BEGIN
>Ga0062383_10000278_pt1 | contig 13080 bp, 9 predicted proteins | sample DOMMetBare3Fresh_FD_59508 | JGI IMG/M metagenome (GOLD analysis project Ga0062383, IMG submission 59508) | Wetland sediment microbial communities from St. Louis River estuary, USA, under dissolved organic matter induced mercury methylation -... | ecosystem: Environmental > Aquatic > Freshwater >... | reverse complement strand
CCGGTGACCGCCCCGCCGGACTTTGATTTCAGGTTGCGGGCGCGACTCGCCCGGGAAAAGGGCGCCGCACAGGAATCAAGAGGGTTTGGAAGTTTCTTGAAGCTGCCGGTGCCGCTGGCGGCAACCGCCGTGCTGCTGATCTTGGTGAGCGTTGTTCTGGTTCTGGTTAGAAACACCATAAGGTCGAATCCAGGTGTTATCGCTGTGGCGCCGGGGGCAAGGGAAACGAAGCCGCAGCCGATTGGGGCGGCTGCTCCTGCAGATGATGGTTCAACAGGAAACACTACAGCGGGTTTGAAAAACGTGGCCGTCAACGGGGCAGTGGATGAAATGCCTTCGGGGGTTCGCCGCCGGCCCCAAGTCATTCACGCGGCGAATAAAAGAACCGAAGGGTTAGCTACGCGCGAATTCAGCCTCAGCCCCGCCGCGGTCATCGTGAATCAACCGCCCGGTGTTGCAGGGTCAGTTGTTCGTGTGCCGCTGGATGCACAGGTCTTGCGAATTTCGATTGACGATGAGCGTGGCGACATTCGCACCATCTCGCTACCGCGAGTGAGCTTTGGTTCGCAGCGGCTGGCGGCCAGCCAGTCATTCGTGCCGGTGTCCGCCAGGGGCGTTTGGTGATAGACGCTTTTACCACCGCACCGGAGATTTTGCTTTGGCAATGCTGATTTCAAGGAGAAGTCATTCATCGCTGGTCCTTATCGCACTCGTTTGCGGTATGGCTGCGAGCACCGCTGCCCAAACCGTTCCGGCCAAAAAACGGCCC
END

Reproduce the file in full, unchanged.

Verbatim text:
>Ga0062383_10000278_pt1 | contig 13080 bp, 9 predicted proteins | sample DOMMetBare3Fresh_FD_59508 | JGI IMG/M metagenome (GOLD analysis project Ga0062383, IMG submission 59508) | Wetland sediment microbial communities from St. Louis River estuary, USA, under dissolved organic matter induced mercury methylation -... | ecosystem: Environmental > Aquatic > Freshwater >... | reverse complement strand
CCGGTGACCGCCCCGCCGGACTTTGATTTCAGGTTGCGGGCGCGACTCGCCCGGGAAAAGGGCGCCGCACAGGAATCAAGAGGGTTTGGAAGTTTCTTGAAGCTGCCGGTGCCGCTGGCGGCAACCGCCGTGCTGCTGATCTTGGTGAGCGTTGTTCTGGTTCTGGTTAGAAACACCATAAGGTCGAATCCAGGTGTTATCGCTGTGGCGCCGGGGGCAAGGGAAACGAAGCCGCAGCCGATTGGGGCGGCTGCTCCTGCAGATGATGGTTCAACAGGAAACACTACAGCGGGTTTGAAAAACGTGGCCGTCAACGGGGCAGTGGATGAAATGCCTTCGGGGGTTCGCCGCCGGCCCCAAGTCATTCACGCGGCGAATAAAAGAACCGAAGGGTTAGCTACGCGCGAATTCAGCCTCAGCCCCGCCGCGGTCATCGTGAATCAACCGCCCGGTGTTGCAGGGTCAGTTGTTCGTGTGCCGCTGGATGCACAGGTCTTGCGAATTTCGATTGACGATGAGCGTGGCGACATTCGCACCATCTCGCTACCGCGAGTGAGCTTTGGTTCGCAGCGGCTGGCGGCCAGCCAGTCATTCGTGCCGGTGTCCGCCAGGGGCGTTTGGTGATAGACGCTTTTACCACCGCACCGGAGATTTTGCTTTGGCAATGCTGATTTCAAGGAGAAGTCATTCATCGCTGGTCCTTATCGCACTCGTTTGCGGTATGGCTGCGAGCACCGCTGCCCAAACCGTTCCGGCCAAAAAACGGCCC